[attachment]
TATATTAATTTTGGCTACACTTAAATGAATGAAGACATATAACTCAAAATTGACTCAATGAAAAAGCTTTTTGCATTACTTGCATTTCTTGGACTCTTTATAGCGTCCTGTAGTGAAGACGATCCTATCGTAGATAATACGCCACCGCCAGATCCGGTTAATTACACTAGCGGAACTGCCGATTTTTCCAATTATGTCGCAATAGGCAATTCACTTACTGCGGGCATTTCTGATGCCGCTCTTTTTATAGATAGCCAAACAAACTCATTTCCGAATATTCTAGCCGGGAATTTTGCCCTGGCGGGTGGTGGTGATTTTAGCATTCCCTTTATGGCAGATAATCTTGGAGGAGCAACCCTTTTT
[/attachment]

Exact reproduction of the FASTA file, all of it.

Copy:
TATATTAATTTTGGCTACACTTAAATGAATGAAGACATATAACTCAAAATTGACTCAATGAAAAAGCTTTTTGCATTACTTGCATTTCTTGGACTCTTTATAGCGTCCTGTAGTGAAGACGATCCTATCGTAGATAATACGCCACCGCCAGATCCGGTTAATTACACTAGCGGAACTGCCGATTTTTCCAATTATGTCGCAATAGGCAATTCACTTACTGCGGGCATTTCTGATGCCGCTCTTTTTATAGATAGCCAAACAAACTCATTTCCGAATATTCTAGCCGGGAATTTTGCCCTGGCGGGTGGTGGTGATTTTAGCATTCCCTTTATGGCAGATAATCTTGGAGGAGCAACCCTTTTT